Another class of bugs we’re now tackling is a somewhat more ‘meta’ class of bugs - nodes voting other nodes as dysfunctional (and so offline). Doing this well is tricky (when is a node dysfunctional vs having a temporary bad time?). That pain is acutely felt on continuous integration (CI), where the machines are less powerful, and so we can sometimes see nodes being voted offline, which can break a test cycle…

To that end, we’ve recently expanded the test suites in sn_dysfunction and are looking to keep expanding and improving this, to get towards reproducible situations where we can know that offline votes are occurring because of bad nodes.

Memory and CPU

With the single-thread changes, the recent reworking of data republishing, and with some simplifications in the node codebase sn_node generally runs really well, averaging ~130MB memory usage for an elder (on a Mac; local testnet), ~70MB for adults.

Right now, any large spikes are clear red flags for us, and that’s a really nice place to be as it makes finding the cause of such issues much easier to spot.

Data

The recent discovery of sled bugs has put a dampener on the feelings of stability in data, but we’re working on removing that right now. This change should hopefully simplify and unify the data storage in sn_node, so behaviour should be more consistent across any data type.

And SooOOoooo…

While it may not always feel like things are progressing for the community given that not everyone sees what’s being worked on and improved day to day, things are definitely going in the right direction. Every testnet we spin up is more stable (in general), but if for some reason there is a bug, with all these recent changes, plus with the ElasticSearch server tracking droplets’ stats, it’s becoming much easier to see where issues lie, and will hopefully only be getting easier too!


Useful Links

Feel free to reply below with links to translations of this dev update and moderators will add them here:

:russia: Russian ; :germany: German ; :spain: Spanish ; :france: French; :bulgaria: Bulgarian

As an open source project, we’re always looking for feedback, comments and community contributions - so don’t be shy, join in and let’s create the Safe Network together!

62 Likes

One two three first.!!

Now to read really looking forward to this one :slight_smile:
Well done to all the team for all the hard work.

16 Likes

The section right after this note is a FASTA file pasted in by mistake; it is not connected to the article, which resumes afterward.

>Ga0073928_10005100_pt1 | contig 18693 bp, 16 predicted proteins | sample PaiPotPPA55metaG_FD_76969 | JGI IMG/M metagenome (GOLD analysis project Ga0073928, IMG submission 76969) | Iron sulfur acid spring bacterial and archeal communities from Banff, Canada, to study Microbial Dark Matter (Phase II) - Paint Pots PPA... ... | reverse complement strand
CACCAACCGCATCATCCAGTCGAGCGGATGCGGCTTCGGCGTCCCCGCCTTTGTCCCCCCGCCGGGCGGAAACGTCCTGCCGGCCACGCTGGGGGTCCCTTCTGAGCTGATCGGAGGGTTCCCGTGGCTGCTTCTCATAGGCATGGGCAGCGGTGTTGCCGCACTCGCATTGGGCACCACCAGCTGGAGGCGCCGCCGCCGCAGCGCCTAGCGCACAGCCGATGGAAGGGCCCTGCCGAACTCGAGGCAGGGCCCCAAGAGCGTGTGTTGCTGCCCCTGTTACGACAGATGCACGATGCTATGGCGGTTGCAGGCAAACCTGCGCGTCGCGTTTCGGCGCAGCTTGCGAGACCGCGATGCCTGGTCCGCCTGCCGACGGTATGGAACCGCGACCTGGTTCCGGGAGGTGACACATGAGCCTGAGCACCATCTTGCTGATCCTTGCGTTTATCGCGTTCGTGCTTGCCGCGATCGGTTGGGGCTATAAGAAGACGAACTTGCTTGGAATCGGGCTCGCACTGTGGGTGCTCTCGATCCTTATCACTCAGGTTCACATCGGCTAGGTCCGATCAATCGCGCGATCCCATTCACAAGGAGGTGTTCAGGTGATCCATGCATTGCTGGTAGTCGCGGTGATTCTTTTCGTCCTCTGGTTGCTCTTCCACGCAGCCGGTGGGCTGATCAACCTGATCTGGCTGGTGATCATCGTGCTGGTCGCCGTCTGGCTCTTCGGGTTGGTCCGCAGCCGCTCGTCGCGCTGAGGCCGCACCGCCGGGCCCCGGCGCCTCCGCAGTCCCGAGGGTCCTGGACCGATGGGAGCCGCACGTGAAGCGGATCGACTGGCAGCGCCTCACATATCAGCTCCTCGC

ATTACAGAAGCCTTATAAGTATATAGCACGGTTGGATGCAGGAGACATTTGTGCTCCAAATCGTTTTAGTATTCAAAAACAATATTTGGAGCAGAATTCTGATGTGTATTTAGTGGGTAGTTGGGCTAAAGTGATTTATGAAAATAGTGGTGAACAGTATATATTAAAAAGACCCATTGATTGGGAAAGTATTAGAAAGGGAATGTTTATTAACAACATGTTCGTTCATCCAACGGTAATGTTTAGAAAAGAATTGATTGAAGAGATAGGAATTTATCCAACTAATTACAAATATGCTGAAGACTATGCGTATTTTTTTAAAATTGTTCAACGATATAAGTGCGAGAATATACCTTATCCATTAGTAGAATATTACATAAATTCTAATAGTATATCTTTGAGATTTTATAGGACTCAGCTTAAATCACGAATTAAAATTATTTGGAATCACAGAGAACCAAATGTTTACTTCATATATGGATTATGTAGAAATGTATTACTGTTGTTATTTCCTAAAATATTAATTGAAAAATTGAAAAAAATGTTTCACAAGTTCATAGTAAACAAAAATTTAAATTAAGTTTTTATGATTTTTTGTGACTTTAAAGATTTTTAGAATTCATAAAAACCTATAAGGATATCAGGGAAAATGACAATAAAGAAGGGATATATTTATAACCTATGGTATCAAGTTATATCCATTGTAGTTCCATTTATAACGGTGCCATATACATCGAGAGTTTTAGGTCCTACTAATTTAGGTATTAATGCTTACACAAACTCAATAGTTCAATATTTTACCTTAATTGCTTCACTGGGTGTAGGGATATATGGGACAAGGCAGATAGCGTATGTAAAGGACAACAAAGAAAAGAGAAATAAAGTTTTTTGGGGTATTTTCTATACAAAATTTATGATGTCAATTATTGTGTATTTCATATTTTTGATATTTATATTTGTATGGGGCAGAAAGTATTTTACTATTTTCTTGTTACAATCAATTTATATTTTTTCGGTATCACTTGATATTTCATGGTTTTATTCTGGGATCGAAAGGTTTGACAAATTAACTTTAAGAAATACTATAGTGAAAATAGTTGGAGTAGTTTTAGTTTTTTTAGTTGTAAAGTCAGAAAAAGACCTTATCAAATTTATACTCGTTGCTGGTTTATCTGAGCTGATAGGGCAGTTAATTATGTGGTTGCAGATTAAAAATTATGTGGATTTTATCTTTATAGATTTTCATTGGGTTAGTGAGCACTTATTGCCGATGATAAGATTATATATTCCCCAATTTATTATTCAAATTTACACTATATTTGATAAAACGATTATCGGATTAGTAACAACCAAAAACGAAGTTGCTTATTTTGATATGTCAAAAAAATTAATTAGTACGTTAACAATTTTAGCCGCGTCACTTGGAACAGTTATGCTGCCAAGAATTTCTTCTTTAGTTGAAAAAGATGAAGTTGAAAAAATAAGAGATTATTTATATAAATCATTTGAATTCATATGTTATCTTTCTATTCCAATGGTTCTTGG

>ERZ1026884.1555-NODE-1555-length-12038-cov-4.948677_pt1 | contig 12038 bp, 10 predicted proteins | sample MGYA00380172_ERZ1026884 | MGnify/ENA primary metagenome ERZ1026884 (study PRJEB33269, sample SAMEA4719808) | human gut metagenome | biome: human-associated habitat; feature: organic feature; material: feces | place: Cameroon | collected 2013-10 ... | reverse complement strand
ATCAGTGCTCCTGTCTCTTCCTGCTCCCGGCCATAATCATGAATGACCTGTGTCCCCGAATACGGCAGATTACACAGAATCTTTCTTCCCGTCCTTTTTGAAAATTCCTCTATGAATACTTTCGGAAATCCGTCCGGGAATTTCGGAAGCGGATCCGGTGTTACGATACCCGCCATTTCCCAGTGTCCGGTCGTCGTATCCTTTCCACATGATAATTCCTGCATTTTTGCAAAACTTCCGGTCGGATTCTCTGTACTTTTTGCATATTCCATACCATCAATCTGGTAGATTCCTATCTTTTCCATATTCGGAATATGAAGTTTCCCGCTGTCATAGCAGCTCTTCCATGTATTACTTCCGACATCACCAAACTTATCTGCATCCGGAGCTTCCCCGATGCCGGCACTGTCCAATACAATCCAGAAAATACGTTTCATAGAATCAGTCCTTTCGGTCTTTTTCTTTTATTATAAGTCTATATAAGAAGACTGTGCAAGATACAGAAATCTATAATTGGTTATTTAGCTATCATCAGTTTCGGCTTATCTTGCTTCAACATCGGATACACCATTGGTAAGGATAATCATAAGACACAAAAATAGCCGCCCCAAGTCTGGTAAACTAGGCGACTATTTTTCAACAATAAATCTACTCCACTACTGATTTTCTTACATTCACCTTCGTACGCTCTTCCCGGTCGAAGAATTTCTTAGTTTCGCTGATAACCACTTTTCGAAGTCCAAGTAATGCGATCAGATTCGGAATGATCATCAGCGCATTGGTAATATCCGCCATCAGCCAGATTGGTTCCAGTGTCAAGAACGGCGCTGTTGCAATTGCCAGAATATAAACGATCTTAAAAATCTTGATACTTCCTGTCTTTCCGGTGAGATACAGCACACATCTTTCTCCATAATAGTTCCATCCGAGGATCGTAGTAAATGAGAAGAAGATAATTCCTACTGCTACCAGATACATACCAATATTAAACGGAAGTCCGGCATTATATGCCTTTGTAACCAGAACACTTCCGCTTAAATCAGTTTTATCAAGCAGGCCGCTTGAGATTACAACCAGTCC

Second :thinking: and a whole 8 minutes late!

15 Likes

Thanks so much to the entire Maidsafe team for all of your hard work! :racehorse:

There’s been some more buying of eMAID on the DEX. Here is the link to the latest activity MaidSafeCoin (eMAID) Token Tracker | Etherscan. :racehorse:

14 Likes

Yeeehaaaa finally

9 Likes

Great work again, thank you!

As a non-techie I wonder…

… how can you even have different nodes, when you’re spinning them up in DO? Is it just because of this, or something else too:

Is there a way to eliminate that class of problems altogether?

4 Likes

From your post it may seem that single-threaded code is better.
No. It is generally worse. But it is easier to make.
Thinking about multithreading when network can’t survive for several hours may be interpreted as premature optimization.
But when network will gain more stability, it will be the time to think more close about multithreading again.
(I hope that no one will come with multiprocess solution - I hate it)

9 Likes

DO nodes ar mostly the same, but some can fail for any reason, but the nodes from homes are all different. Also some nodes fill faster than others etc.

We are working on this too.

13 Likes

lol :rofl:

Coupled with bug hunting, that sounds like a good weeks work all round. :+1:

13 Likes

Probably the least of your worries but do you think the issues of being able to join a node will be resolved for the next public testnet?

7 Likes

It should be that you can join if the network needs a node, but only if :wink:

14 Likes

Thanks for this amazing update! :clap:
You guys are getting real close now. Keep it up!

12 Likes

Fantastic update Maid team - one of the best yet IMO, thanks.

Looking like testnets in a month or two might reach full stability! Looking forward to that day when it goes up and stays up with no problems.

Cheers

10 Likes

Progress is very apparent after a 3 week absence! Lord help me… I’m drowning. :man_swimming:

15 Likes

I’m loving the switch to single threaded. I’ve written some complex threaded applications before, but when the node is designed to be horizontally scalable and independent, why not use it? The tests so far use a minimal amount of CPU, possibly a bunch of storage, and potentially a ton of bandwidth, which always was going to be the concern alongside latency. So many mind bending bugs no longer there… A NAS with fast storage and connection can take a few nodes, and a raspberry pi or the like can do one or two just fine alongside a simpler code base. Easy to deploy nodes in droplets. Win win as I see it.

18 Likes

I agree, great work! Oh man, we are getting closer and closer! Cheers

6 Likes

Thx 4 the upload Maidsafe devs

:clap: :clap: :clap: great job team

An elegant solution to the cutoff of SledDBC

We’re so close to SAFENET

Keep hacking super ants

10 Likes

Excellent update. Great job team Maidsafe :+1::+1:

7 Likes

Thank you for the heavy work team MaidSafe! I add the translations in the first post :dragon:


Privacy. Security. Freedom

13 Likes